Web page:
Dave Winer, 56, is a software developer and editor of the Scripting News weblog. He pioneered the development of weblogs, syndication (RSS), podcasting, outlining, and web content management software; former contributing editor at Wired Magazine, research fellow at Harvard Law School and NYU, entrepreneur, and investor in web media companies. A native New Yorker, he received a Master's in Computer Science from the University of Wisconsin, a Bachelor's in Mathematics from Tulane University and currently lives in New York City.
"The protoblogger." - NY Times.
"The father of modern-day content distribution." - PC World.
"Dave was in a hurry. He had big ideas." -- Harvard.
"Dave Winer is one of the most important figures in the evolution of online media." -- Nieman Journalism Lab.
10 inventors of Internet technologies you may not have heard of. -- Royal Pingdom.
One of BusinessWeek's 25 Most Influential People on the Web.
"Helped popularize blogging, podcasting and RSS." - Time.
"The father of blogging and RSS." - BBC.
"RSS was born in 1997 out of the confluence of Dave Winer's 'Really Simple Syndication' technology, used to push out blog updates, and Netscape's 'Rich Site Summary', which allowed users to create custom Netscape home pages with regularly updated data flows." - Tim O'Reilly.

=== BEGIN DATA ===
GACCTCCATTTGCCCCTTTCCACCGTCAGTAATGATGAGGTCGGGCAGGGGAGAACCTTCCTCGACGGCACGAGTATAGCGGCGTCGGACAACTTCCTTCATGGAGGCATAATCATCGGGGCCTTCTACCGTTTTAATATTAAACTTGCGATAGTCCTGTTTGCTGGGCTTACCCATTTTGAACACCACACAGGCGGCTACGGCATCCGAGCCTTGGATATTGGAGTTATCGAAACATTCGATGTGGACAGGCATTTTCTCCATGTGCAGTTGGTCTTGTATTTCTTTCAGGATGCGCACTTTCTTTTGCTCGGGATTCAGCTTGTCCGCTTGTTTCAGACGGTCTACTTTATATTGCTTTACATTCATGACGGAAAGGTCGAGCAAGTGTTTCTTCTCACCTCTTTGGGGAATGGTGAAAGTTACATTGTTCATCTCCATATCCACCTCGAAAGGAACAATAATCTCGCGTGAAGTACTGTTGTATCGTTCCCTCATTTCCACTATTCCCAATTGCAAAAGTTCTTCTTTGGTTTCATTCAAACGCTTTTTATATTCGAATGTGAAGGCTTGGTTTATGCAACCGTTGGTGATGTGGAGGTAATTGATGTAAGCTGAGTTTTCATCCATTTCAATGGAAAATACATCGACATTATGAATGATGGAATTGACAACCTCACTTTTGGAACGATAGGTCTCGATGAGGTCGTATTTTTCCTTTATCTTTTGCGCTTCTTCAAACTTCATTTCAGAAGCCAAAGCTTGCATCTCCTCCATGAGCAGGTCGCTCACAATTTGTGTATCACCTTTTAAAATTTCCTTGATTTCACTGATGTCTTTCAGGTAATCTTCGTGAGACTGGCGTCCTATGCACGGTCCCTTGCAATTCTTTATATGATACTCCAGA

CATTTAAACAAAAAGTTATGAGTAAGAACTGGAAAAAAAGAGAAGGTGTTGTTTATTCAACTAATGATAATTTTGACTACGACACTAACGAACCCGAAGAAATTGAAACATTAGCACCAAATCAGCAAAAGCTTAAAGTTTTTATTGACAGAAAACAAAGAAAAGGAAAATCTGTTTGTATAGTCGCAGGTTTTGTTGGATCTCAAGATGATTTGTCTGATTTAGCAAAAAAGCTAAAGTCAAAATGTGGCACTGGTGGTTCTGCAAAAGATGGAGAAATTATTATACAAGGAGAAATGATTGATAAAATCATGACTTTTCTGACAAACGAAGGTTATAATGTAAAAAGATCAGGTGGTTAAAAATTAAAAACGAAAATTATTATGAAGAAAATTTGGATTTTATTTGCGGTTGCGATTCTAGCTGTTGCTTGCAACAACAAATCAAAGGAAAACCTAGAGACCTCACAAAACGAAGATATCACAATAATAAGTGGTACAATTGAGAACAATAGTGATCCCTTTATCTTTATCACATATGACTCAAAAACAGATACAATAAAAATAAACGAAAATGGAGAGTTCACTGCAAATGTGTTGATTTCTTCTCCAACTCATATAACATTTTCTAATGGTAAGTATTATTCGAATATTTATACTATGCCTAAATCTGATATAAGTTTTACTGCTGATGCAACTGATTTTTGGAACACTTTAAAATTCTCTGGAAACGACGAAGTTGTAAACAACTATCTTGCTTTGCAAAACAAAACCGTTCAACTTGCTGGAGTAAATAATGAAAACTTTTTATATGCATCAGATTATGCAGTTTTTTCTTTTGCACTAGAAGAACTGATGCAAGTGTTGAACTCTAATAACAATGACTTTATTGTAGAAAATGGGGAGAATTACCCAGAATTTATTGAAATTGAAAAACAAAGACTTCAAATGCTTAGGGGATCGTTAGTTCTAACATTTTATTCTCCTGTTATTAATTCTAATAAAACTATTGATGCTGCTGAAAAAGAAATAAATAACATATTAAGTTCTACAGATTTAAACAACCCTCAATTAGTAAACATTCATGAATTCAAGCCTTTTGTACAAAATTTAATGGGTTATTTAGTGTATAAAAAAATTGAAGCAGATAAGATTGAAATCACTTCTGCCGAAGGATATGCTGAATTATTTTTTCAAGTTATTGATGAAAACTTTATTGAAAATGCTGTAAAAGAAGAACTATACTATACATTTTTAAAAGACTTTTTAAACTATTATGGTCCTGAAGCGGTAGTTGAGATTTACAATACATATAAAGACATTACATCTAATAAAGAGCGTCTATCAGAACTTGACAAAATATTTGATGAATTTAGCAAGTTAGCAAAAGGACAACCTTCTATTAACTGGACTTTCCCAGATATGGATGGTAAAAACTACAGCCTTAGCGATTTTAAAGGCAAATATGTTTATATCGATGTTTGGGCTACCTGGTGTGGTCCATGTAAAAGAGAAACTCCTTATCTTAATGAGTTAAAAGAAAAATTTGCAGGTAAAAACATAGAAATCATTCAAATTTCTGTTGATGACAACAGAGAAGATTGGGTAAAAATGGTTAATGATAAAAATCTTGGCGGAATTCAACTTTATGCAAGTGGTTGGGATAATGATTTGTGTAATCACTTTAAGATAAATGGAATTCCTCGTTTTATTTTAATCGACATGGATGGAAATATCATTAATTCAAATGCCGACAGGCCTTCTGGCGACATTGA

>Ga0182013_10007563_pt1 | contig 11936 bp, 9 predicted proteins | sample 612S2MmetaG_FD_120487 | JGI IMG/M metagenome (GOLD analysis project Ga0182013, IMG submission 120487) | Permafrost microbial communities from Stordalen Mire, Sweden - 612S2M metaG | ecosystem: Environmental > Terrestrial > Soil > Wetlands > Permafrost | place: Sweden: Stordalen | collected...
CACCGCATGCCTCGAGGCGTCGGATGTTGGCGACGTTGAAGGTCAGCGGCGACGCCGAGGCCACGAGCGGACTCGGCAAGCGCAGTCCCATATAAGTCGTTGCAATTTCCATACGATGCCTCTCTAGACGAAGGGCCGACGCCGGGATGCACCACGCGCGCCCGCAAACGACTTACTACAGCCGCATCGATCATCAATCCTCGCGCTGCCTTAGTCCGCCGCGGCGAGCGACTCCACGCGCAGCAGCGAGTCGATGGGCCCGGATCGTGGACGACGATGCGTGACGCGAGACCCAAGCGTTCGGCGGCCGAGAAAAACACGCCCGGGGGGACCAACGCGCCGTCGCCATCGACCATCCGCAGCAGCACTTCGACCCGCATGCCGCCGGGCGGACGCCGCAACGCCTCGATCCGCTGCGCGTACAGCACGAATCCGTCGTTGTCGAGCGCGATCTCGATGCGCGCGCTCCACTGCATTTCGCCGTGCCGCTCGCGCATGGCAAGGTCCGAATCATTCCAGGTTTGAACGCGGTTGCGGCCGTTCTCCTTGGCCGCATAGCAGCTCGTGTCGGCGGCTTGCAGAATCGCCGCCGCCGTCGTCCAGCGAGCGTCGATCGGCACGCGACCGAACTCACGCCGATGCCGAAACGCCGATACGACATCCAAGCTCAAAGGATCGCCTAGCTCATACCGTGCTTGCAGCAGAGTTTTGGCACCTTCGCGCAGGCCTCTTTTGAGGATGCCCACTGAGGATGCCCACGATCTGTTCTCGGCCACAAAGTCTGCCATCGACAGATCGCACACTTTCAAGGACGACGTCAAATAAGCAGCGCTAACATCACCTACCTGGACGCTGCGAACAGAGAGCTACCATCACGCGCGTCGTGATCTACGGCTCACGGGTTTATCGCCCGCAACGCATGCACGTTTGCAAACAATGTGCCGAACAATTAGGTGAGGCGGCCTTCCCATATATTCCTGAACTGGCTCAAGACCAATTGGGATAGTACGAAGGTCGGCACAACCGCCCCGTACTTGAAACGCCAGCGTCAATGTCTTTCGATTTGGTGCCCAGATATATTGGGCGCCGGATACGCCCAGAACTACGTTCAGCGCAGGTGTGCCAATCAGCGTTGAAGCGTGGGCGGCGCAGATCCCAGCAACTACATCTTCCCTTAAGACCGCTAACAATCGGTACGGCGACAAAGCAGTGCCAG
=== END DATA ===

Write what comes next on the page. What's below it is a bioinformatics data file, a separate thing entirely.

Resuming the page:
8/2/11: Who I Am.
scriptingnews2mail at gmail dot com.
My 40 most-recent links, ranked by number of clicks.
FYI: You're soaking in it. :-)
It's not quite an explosion yet, but there do seem to be a lot of new blogging tools popping up this spring. And thankfully they all seem to be supporting RSS.
I've been pretty quiet about my own new blogging tool, called Radio2. But I've been using it, as have a handful of others. You can install it on your own server, on EC2 or Rackspace, or a spare laptop in your living room. It's a content authoring system, the hits come into your feed, which is stored in S3. It's really rational technology for 2012, and beyond.
Along with Radio2, I created a new namespace for features that weren't in RSS 2.0 when it was completed almost eight years ago in 2002. It's called the "microblog" namespace.
It understands full links vs shortened links. It defines a calendar-structured archive, so you can store all your posts in RSS format. This has been a long-standing problem, and this solution really works. There's a provision for including a readcount with each item.
I want to address two other long-standing issues: feed-is-finished for special event feeds (e.g. a feed for the Olympics, which will stop updating shortly after the Olympics is over) and feed-has-moved for redirection.
If you know of other long-standing needs, I may try to address them in this namespace. If not, you can of course define your own namespaces. RSS 2.0 is fully open that way.
PS: Here's what my linkblog feed looks like. It implements the microblog namespace, of course, as well as the RSS 2.0 <cloud> element.